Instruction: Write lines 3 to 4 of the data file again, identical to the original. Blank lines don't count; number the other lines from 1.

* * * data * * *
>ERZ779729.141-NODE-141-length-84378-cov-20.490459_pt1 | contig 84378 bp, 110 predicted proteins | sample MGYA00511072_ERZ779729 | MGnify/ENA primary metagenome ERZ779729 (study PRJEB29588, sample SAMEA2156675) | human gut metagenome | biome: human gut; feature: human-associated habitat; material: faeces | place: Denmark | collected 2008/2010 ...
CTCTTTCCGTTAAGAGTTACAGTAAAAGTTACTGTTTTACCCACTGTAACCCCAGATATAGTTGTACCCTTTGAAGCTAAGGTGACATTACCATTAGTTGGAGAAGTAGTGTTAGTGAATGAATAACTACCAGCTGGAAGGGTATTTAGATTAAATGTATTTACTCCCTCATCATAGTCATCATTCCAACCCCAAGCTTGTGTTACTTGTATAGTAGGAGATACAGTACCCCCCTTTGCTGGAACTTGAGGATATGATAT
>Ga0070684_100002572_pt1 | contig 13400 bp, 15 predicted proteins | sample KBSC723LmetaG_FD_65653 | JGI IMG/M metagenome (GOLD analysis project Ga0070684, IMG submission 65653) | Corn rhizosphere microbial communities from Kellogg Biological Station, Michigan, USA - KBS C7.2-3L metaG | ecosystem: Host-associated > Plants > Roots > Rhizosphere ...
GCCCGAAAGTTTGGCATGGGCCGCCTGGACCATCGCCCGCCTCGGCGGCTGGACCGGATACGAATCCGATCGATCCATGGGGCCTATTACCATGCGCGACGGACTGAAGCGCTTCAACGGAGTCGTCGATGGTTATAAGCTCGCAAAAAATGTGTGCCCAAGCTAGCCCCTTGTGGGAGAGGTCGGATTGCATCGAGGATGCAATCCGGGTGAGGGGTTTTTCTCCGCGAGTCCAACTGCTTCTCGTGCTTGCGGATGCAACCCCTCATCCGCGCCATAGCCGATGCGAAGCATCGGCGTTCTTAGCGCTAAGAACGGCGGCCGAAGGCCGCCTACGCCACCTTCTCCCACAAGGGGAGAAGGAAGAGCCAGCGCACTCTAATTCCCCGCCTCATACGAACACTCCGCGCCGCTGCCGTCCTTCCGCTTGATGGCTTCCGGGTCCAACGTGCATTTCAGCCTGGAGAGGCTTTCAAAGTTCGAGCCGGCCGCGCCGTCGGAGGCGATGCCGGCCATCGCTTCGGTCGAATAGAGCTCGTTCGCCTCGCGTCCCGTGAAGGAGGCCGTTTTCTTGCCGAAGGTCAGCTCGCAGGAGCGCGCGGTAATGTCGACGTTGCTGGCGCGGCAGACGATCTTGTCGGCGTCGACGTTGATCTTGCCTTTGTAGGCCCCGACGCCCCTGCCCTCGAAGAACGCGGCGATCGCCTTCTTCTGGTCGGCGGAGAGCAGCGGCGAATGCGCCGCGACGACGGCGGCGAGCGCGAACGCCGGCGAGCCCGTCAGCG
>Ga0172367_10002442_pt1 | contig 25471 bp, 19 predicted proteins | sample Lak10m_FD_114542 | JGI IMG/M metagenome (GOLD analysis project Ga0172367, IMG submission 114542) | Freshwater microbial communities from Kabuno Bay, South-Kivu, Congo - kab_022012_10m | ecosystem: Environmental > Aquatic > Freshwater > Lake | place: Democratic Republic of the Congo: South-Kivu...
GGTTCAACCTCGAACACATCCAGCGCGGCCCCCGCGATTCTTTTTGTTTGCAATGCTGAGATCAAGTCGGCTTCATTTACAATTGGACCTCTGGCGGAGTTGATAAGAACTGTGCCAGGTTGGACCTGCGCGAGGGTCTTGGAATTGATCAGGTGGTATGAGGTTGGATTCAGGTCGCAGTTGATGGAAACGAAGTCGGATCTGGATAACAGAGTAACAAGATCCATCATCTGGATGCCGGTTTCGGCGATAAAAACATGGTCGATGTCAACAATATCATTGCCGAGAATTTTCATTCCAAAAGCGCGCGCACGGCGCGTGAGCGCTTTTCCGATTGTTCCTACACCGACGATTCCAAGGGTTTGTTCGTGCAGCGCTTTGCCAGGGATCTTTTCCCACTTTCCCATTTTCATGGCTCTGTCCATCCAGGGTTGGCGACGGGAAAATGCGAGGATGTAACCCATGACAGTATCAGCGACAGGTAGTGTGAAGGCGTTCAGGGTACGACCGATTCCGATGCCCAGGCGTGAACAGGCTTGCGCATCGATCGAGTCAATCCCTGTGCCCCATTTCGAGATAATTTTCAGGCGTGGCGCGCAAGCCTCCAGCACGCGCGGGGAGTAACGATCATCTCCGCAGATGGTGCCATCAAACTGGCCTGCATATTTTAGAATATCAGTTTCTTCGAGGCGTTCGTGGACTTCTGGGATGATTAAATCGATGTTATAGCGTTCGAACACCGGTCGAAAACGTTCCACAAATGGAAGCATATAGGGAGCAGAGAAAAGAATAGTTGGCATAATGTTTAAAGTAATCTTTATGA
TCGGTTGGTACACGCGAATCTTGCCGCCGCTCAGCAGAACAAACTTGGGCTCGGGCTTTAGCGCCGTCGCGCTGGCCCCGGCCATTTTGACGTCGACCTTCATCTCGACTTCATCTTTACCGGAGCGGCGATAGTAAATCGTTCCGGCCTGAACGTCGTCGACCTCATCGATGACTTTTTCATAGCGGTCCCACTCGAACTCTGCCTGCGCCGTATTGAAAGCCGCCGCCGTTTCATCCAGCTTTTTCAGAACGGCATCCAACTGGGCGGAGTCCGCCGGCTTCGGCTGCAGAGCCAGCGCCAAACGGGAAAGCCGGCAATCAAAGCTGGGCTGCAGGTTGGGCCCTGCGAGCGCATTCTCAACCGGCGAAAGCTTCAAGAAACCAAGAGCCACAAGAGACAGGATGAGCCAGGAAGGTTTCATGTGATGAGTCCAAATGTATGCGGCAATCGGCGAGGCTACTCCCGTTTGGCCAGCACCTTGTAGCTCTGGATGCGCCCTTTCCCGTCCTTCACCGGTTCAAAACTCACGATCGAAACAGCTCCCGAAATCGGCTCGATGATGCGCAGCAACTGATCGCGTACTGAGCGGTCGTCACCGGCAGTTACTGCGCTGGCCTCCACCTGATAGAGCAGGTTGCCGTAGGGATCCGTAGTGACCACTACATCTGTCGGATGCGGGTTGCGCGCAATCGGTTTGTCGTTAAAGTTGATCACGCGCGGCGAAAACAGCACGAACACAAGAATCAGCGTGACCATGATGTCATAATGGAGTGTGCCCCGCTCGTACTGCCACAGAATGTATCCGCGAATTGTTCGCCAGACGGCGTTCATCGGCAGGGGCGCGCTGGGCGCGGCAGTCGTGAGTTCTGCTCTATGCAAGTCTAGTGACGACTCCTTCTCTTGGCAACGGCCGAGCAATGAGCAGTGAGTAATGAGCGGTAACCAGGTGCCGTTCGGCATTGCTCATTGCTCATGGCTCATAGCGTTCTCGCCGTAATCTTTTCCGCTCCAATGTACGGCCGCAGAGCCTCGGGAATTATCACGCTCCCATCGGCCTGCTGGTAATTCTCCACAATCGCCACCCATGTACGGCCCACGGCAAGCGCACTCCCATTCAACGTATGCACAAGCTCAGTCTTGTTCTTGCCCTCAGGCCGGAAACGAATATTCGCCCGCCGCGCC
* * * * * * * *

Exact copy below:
>Ga0070684_100002572_pt1 | contig 13400 bp, 15 predicted proteins | sample KBSC723LmetaG_FD_65653 | JGI IMG/M metagenome (GOLD analysis project Ga0070684, IMG submission 65653) | Corn rhizosphere microbial communities from Kellogg Biological Station, Michigan, USA - KBS C7.2-3L metaG | ecosystem: Host-associated > Plants > Roots > Rhizosphere ...
GCCCGAAAGTTTGGCATGGGCCGCCTGGACCATCGCCCGCCTCGGCGGCTGGACCGGATACGAATCCGATCGATCCATGGGGCCTATTACCATGCGCGACGGACTGAAGCGCTTCAACGGAGTCGTCGATGGTTATAAGCTCGCAAAAAATGTGTGCCCAAGCTAGCCCCTTGTGGGAGAGGTCGGATTGCATCGAGGATGCAATCCGGGTGAGGGGTTTTTCTCCGCGAGTCCAACTGCTTCTCGTGCTTGCGGATGCAACCCCTCATCCGCGCCATAGCCGATGCGAAGCATCGGCGTTCTTAGCGCTAAGAACGGCGGCCGAAGGCCGCCTACGCCACCTTCTCCCACAAGGGGAGAAGGAAGAGCCAGCGCACTCTAATTCCCCGCCTCATACGAACACTCCGCGCCGCTGCCGTCCTTCCGCTTGATGGCTTCCGGGTCCAACGTGCATTTCAGCCTGGAGAGGCTTTCAAAGTTCGAGCCGGCCGCGCCGTCGGAGGCGATGCCGGCCATCGCTTCGGTCGAATAGAGCTCGTTCGCCTCGCGTCCCGTGAAGGAGGCCGTTTTCTTGCCGAAGGTCAGCTCGCAGGAGCGCGCGGTAATGTCGACGTTGCTGGCGCGGCAGACGATCTTGTCGGCGTCGACGTTGATCTTGCCTTTGTAGGCCCCGACGCCCCTGCCCTCGAAGAACGCGGCGATCGCCTTCTTCTGGTCGGCGGAGAGCAGCGGCGAATGCGCCGCGACGACGGCGGCGAGCGCGAACGCCGGCGAGCCCGTCAGCG